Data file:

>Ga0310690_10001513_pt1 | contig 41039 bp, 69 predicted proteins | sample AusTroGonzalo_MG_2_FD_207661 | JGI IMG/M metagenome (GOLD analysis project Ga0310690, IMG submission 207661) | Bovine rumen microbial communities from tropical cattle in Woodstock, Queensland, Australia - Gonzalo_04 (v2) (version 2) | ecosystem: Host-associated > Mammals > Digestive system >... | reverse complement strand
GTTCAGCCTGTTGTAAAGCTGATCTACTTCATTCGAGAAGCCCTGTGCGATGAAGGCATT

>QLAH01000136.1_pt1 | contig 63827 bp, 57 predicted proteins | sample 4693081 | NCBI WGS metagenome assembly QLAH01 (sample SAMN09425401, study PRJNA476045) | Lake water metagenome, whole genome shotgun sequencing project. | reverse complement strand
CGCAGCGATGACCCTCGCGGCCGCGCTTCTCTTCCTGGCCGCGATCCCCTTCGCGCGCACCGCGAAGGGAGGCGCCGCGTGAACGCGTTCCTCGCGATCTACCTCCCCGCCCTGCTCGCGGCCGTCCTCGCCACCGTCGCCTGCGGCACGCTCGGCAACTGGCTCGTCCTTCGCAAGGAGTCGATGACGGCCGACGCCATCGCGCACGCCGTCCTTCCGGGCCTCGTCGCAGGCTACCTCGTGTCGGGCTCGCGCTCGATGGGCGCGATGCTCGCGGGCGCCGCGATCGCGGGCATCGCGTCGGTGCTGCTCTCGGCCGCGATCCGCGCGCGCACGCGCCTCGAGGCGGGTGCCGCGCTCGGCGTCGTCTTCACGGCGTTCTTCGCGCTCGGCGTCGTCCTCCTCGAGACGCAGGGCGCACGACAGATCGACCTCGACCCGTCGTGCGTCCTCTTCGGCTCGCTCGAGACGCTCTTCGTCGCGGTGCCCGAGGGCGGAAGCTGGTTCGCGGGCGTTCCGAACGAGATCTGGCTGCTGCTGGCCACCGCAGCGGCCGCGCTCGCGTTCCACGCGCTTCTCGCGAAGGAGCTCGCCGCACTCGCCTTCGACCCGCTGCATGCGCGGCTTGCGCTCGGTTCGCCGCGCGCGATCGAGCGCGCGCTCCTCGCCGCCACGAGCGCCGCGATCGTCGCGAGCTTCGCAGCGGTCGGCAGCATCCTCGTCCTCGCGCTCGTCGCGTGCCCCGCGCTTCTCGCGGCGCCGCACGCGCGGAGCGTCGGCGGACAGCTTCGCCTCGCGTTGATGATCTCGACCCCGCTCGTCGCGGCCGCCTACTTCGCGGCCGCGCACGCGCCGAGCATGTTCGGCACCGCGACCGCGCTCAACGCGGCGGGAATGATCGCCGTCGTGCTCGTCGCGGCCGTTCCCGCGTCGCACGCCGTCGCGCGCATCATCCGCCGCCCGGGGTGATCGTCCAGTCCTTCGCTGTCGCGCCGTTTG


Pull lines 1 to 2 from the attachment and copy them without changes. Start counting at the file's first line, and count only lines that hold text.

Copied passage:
>Ga0310690_10001513_pt1 | contig 41039 bp, 69 predicted proteins | sample AusTroGonzalo_MG_2_FD_207661 | JGI IMG/M metagenome (GOLD analysis project Ga0310690, IMG submission 207661) | Bovine rumen microbial communities from tropical cattle in Woodstock, Queensland, Australia - Gonzalo_04 (v2) (version 2) | ecosystem: Host-associated > Mammals > Digestive system >... | reverse complement strand
GTTCAGCCTGTTGTAAAGCTGATCTACTTCATTCGAGAAGCCCTGTGCGATGAAGGCATT